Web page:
Magazine article National Defense

From a Distance

Magazine article National Defense

From a Distance

Article excerpt

Defense, law-enforcement agencies seek advanced surveillance tools

Suicide bombers, improvised explosive devices and the threats of chemical or biological weapons are creating increased demand for cutting edge technologies that can detect or survey potential hazards from stand-off distances.

Every year, the multi-agency Technical Support Working Group disperses seed money for companies large and small that can solve some of the nation's most pressing and challenging security issues. Researchers, engineers and company representatives packed an auditorium at die Ronald Reagan Building and International Trade Center for the agency's annual industry day.

While none of die working groups officials said it directly, the ability to detect dangers from stand-off distances emerged as a major need this year.

Up for grabs is anywhere from $80 million to $100 million for firms, universities or even lone inventors working out of their garages to get projects off the ground.

Securing these funds is not easy, though. TSWG's shopping list contains many items diat simply don't yet exist and can keep even the most talented engineers awake at night pondering possible solutions.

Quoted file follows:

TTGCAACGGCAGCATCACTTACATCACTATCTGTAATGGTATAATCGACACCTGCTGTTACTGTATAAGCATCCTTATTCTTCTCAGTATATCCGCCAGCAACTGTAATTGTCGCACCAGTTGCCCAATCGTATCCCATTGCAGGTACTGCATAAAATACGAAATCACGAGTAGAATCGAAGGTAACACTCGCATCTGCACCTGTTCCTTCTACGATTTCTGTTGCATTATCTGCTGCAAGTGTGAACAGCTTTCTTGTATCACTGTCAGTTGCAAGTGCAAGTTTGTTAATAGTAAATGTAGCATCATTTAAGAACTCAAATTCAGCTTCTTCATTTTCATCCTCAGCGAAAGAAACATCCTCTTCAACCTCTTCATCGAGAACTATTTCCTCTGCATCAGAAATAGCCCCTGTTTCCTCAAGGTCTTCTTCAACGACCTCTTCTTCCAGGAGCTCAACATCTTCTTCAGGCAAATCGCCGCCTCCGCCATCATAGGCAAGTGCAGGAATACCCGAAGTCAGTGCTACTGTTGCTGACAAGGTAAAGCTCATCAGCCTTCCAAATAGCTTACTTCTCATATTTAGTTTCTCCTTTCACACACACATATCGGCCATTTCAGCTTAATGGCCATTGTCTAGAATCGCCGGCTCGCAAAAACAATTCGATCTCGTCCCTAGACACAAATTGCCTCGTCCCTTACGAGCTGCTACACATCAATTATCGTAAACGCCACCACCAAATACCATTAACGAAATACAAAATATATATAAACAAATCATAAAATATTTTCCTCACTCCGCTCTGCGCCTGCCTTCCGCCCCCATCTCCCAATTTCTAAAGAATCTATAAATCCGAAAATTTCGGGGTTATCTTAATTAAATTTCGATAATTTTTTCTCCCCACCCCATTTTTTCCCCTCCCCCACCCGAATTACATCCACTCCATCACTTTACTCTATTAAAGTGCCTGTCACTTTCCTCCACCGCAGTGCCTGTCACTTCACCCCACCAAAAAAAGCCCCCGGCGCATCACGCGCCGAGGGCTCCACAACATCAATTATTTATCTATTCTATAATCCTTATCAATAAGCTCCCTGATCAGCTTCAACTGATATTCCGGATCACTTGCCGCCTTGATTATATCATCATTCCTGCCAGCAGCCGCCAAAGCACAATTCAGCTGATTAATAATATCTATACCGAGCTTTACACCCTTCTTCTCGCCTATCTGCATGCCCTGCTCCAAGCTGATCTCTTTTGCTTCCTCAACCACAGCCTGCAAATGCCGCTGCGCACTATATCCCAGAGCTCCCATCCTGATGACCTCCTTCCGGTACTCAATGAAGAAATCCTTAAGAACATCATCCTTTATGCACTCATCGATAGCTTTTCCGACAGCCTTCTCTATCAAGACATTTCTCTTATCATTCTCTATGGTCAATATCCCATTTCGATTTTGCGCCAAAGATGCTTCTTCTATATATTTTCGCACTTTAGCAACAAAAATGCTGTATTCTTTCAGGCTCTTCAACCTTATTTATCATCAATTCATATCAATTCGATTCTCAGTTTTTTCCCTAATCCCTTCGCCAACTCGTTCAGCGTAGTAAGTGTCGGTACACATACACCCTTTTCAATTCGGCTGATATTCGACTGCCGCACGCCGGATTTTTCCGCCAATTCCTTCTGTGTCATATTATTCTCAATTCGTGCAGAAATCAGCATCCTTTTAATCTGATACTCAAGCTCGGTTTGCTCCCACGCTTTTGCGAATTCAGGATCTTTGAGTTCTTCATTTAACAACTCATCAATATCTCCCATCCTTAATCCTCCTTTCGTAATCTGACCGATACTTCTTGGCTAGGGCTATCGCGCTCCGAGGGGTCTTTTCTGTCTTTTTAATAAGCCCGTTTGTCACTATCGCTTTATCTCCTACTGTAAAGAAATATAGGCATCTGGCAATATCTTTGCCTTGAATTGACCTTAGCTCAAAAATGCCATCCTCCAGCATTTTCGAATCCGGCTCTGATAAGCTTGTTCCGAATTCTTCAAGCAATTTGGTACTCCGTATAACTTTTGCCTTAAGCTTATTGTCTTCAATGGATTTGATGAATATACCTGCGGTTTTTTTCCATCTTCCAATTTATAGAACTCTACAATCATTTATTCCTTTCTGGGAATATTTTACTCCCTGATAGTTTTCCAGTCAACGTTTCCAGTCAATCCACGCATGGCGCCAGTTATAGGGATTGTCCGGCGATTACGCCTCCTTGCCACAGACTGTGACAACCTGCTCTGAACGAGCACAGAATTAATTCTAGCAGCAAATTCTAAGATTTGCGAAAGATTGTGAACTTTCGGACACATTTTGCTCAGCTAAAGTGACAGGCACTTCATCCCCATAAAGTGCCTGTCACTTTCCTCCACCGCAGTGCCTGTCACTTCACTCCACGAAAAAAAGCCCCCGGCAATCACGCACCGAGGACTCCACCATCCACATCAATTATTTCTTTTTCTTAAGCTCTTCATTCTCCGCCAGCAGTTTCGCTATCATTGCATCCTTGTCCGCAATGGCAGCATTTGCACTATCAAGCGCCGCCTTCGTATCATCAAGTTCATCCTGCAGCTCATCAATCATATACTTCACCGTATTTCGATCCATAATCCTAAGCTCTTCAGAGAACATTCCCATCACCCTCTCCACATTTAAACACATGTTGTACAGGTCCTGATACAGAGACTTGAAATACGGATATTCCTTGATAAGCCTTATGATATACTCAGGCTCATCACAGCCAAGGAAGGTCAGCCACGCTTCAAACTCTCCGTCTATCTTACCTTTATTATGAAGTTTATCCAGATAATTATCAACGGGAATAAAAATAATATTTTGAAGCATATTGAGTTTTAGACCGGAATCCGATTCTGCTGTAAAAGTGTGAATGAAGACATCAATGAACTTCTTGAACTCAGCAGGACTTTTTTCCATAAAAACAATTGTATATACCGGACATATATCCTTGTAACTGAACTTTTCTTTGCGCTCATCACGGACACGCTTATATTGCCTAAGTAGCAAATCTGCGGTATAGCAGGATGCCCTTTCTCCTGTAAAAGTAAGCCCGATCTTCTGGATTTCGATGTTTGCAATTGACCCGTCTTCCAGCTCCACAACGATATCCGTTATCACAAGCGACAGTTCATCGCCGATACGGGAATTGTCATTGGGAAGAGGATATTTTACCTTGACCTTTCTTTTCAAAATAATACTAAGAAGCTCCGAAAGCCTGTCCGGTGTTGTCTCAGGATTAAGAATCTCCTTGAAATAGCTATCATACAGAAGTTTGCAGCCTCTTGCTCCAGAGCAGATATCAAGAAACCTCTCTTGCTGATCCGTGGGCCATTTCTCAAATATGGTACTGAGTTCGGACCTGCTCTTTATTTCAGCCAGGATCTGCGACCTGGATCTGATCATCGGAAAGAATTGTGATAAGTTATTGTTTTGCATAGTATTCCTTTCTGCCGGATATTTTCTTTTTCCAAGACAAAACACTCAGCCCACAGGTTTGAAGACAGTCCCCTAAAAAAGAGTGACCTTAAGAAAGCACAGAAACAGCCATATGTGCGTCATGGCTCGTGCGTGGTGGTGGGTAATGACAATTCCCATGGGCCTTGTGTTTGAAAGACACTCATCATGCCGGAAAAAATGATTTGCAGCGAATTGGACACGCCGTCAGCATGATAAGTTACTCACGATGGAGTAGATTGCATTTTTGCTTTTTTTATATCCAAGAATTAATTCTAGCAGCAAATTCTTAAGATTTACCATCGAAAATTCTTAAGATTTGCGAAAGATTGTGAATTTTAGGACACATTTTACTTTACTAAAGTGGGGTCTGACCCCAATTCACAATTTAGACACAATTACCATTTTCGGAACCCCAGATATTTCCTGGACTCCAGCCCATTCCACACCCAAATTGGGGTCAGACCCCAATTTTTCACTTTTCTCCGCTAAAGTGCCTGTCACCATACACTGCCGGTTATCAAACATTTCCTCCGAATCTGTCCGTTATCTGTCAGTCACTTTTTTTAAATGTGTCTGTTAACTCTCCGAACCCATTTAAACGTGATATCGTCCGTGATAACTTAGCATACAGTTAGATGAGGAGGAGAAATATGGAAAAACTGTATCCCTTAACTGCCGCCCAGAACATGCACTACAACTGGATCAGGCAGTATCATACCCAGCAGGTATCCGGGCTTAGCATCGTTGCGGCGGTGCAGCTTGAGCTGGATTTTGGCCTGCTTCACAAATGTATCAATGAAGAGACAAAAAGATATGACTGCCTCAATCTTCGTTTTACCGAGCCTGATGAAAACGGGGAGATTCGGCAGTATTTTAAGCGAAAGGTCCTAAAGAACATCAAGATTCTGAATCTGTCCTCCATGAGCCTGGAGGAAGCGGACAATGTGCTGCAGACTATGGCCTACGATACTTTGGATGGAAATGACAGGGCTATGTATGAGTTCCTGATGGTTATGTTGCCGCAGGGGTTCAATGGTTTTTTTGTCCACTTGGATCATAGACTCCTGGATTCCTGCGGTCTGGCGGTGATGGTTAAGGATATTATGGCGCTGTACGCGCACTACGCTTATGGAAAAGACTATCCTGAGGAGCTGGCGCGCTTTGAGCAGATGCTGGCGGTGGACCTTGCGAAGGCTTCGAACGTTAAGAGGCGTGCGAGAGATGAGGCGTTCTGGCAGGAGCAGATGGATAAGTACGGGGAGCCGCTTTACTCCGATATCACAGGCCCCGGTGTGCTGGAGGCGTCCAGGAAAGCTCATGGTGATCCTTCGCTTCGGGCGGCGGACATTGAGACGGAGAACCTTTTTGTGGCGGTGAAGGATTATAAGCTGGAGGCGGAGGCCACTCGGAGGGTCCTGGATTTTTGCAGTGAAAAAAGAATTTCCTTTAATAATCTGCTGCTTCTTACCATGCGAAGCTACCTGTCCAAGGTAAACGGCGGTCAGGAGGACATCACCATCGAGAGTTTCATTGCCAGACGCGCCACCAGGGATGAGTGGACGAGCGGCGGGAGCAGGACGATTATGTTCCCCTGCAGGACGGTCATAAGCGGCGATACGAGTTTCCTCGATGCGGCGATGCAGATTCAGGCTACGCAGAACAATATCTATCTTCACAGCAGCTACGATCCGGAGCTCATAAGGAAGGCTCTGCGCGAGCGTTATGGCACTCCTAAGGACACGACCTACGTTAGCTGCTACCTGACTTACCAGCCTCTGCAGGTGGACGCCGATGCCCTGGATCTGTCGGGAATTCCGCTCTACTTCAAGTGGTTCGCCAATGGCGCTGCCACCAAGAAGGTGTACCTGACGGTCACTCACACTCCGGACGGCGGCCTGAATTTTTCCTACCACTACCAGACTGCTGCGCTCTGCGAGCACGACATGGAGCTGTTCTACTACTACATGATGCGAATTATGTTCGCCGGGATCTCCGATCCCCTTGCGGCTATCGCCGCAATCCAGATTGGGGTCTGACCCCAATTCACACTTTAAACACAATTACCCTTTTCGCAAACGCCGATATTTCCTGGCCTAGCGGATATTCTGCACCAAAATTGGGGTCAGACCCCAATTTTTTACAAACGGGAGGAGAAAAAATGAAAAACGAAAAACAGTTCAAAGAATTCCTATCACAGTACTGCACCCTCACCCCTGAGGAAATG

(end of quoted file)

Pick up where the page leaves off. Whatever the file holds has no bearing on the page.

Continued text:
Take for example, die portable shoulder-fired missile detection systern. The Defense and Homeland security Departments would like the ability to detect a man-portable air defense system missile within a five-kilometer perimeter before it is launched. TSWG wants to know if diey can be detected when a potential adversary first flips the switch and activates die electronics.

And if that weren't hard enough, TSWG wants die system to give aircraft pilots enough time to take evasive maneuvers. The sensor must be concealable so adversaries don't know it's diere. It must be small enough to be picked up and moved to odier locations. And in cases where it must be left behind, it needs ami-tampering and self-destruct features. …

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